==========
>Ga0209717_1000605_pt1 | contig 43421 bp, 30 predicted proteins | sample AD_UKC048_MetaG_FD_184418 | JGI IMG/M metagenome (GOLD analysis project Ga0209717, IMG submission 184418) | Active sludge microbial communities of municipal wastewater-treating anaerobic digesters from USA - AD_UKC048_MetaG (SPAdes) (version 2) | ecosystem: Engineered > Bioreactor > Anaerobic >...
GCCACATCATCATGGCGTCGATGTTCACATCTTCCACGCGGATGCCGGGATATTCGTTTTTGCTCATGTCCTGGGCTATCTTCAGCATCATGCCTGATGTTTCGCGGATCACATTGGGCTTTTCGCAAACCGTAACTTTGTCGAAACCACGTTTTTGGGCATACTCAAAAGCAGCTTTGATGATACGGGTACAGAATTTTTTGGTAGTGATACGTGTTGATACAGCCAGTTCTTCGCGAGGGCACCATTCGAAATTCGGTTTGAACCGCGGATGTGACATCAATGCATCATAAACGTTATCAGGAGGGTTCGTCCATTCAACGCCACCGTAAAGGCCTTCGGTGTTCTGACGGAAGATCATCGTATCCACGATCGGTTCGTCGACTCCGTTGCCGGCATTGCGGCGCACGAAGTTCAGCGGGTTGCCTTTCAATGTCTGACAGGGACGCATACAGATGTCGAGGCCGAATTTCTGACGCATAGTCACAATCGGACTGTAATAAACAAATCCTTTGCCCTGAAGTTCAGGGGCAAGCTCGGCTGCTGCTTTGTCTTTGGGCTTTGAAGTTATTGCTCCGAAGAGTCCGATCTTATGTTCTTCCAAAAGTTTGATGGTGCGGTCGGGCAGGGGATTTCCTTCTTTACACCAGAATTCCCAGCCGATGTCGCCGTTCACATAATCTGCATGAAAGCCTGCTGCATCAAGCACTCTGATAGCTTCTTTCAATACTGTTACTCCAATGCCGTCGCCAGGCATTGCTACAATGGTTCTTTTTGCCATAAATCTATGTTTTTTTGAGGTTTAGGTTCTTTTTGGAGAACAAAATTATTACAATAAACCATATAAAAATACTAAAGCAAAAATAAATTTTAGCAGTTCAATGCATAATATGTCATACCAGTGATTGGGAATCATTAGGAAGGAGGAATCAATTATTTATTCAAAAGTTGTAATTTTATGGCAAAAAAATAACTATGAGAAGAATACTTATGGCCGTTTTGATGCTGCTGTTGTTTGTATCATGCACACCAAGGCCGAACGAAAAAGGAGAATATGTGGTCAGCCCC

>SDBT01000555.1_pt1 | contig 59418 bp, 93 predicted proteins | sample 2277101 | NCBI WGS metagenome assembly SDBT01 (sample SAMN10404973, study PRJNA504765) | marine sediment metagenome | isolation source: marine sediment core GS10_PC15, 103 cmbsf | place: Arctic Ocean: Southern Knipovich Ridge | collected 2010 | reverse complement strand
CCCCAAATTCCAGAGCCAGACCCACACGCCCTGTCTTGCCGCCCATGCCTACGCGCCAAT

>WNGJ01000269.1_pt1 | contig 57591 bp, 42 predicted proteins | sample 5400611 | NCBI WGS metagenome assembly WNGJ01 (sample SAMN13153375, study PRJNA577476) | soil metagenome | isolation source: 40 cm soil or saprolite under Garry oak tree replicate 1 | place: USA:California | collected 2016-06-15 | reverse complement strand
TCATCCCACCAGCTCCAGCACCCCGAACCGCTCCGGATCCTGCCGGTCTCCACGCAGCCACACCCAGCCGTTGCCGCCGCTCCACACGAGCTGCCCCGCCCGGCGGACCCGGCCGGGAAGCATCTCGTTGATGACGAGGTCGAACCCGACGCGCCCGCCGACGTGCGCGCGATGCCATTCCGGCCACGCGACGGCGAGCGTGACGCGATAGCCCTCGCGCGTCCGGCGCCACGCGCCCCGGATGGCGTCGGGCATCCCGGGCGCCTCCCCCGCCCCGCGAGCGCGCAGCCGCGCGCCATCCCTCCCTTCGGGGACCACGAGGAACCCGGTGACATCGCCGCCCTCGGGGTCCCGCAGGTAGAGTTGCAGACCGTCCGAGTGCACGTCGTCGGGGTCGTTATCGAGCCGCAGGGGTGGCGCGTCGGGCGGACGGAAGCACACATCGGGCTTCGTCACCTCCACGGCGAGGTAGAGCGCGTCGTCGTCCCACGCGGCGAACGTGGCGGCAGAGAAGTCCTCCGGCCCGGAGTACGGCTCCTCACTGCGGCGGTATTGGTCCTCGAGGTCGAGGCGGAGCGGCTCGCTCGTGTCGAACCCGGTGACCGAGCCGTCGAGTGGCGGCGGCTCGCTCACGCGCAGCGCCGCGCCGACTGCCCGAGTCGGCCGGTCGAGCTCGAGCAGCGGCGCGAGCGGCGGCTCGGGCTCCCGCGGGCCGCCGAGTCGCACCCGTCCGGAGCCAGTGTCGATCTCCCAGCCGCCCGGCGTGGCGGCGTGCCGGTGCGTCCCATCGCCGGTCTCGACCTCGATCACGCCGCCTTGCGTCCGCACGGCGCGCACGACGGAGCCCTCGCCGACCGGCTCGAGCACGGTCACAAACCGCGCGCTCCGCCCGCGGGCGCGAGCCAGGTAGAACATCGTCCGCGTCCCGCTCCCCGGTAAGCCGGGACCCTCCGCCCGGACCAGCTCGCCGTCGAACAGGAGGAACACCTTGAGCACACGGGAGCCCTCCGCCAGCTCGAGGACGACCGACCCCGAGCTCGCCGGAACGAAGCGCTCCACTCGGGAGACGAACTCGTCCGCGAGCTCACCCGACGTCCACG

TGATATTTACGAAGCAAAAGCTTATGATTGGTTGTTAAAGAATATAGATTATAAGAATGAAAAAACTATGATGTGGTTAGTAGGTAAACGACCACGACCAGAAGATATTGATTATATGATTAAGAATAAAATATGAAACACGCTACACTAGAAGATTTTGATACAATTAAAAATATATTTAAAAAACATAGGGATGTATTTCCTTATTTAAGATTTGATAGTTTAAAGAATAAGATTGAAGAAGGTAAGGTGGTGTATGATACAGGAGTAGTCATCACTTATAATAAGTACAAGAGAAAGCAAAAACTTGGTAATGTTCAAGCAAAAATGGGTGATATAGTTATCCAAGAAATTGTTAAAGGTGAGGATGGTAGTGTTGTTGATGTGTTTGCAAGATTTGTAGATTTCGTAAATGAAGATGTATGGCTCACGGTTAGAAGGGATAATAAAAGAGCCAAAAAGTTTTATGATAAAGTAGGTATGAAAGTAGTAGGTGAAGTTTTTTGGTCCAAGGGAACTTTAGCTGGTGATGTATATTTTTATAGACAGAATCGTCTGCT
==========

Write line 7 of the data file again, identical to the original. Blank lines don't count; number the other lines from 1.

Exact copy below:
TGATATTTACGAAGCAAAAGCTTATGATTGGTTGTTAAAGAATATAGATTATAAGAATGAAAAAACTATGATGTGGTTAGTAGGTAAACGACCACGACCAGAAGATATTGATTATATGATTAAGAATAAAATATGAAACACGCTACACTAGAAGATTTTGATACAATTAAAAATATATTTAAAAAACATAGGGATGTATTTCCTTATTTAAGATTTGATAGTTTAAAGAATAAGATTGAAGAAGGTAAGGTGGTGTATGATACAGGAGTAGTCATCACTTATAATAAGTACAAGAGAAAGCAAAAACTTGGTAATGTTCAAGCAAAAATGGGTGATATAGTTATCCAAGAAATTGTTAAAGGTGAGGATGGTAGTGTTGTTGATGTGTTTGCAAGATTTGTAGATTTCGTAAATGAAGATGTATGGCTCACGGTTAGAAGGGATAATAAAAGAGCCAAAAAGTTTTATGATAAAGTAGGTATGAAAGTAGTAGGTGAAGTTTTTTGGTCCAAGGGAACTTTAGCTGGTGATGTATATTTTTATAGACAGAATCGTCTGCT